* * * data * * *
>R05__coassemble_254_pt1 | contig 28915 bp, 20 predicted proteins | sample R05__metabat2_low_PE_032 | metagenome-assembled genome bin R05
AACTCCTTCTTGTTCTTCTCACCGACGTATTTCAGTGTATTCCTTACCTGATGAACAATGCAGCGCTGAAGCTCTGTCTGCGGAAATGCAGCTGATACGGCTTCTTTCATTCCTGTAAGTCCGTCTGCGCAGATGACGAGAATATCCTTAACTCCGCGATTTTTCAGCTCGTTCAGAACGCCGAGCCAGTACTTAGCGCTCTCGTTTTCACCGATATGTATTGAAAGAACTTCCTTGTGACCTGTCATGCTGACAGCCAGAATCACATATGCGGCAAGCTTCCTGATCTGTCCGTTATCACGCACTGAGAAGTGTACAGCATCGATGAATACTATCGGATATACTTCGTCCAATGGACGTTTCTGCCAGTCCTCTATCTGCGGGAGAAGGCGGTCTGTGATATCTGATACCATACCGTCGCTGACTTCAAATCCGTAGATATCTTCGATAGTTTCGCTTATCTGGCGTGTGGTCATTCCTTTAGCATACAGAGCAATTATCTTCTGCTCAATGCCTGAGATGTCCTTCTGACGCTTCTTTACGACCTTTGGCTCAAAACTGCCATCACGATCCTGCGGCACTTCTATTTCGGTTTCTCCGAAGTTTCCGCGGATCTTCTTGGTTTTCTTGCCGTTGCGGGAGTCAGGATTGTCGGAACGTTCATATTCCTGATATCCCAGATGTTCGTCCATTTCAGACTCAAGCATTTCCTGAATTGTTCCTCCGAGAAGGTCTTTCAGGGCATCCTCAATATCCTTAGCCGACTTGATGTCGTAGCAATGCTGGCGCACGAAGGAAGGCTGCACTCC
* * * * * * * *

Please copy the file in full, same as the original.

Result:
>R05__coassemble_254_pt1 | contig 28915 bp, 20 predicted proteins | sample R05__metabat2_low_PE_032 | metagenome-assembled genome bin R05
AACTCCTTCTTGTTCTTCTCACCGACGTATTTCAGTGTATTCCTTACCTGATGAACAATGCAGCGCTGAAGCTCTGTCTGCGGAAATGCAGCTGATACGGCTTCTTTCATTCCTGTAAGTCCGTCTGCGCAGATGACGAGAATATCCTTAACTCCGCGATTTTTCAGCTCGTTCAGAACGCCGAGCCAGTACTTAGCGCTCTCGTTTTCACCGATATGTATTGAAAGAACTTCCTTGTGACCTGTCATGCTGACAGCCAGAATCACATATGCGGCAAGCTTCCTGATCTGTCCGTTATCACGCACTGAGAAGTGTACAGCATCGATGAATACTATCGGATATACTTCGTCCAATGGACGTTTCTGCCAGTCCTCTATCTGCGGGAGAAGGCGGTCTGTGATATCTGATACCATACCGTCGCTGACTTCAAATCCGTAGATATCTTCGATAGTTTCGCTTATCTGGCGTGTGGTCATTCCTTTAGCATACAGAGCAATTATCTTCTGCTCAATGCCTGAGATGTCCTTCTGACGCTTCTTTACGACCTTTGGCTCAAAACTGCCATCACGATCCTGCGGCACTTCTATTTCGGTTTCTCCGAAGTTTCCGCGGATCTTCTTGGTTTTCTTGCCGTTGCGGGAGTCAGGATTGTCGGAACGTTCATATTCCTGATATCCCAGATGTTCGTCCATTTCAGACTCAAGCATTTCCTGAATTGTTCCTCCGAGAAGGTCTTTCAGGGCATCCTCAATATCCTTAGCCGACTTGATGTCGTAGCAATGCTGGCGCACGAAGGAAGGCTGCACTCC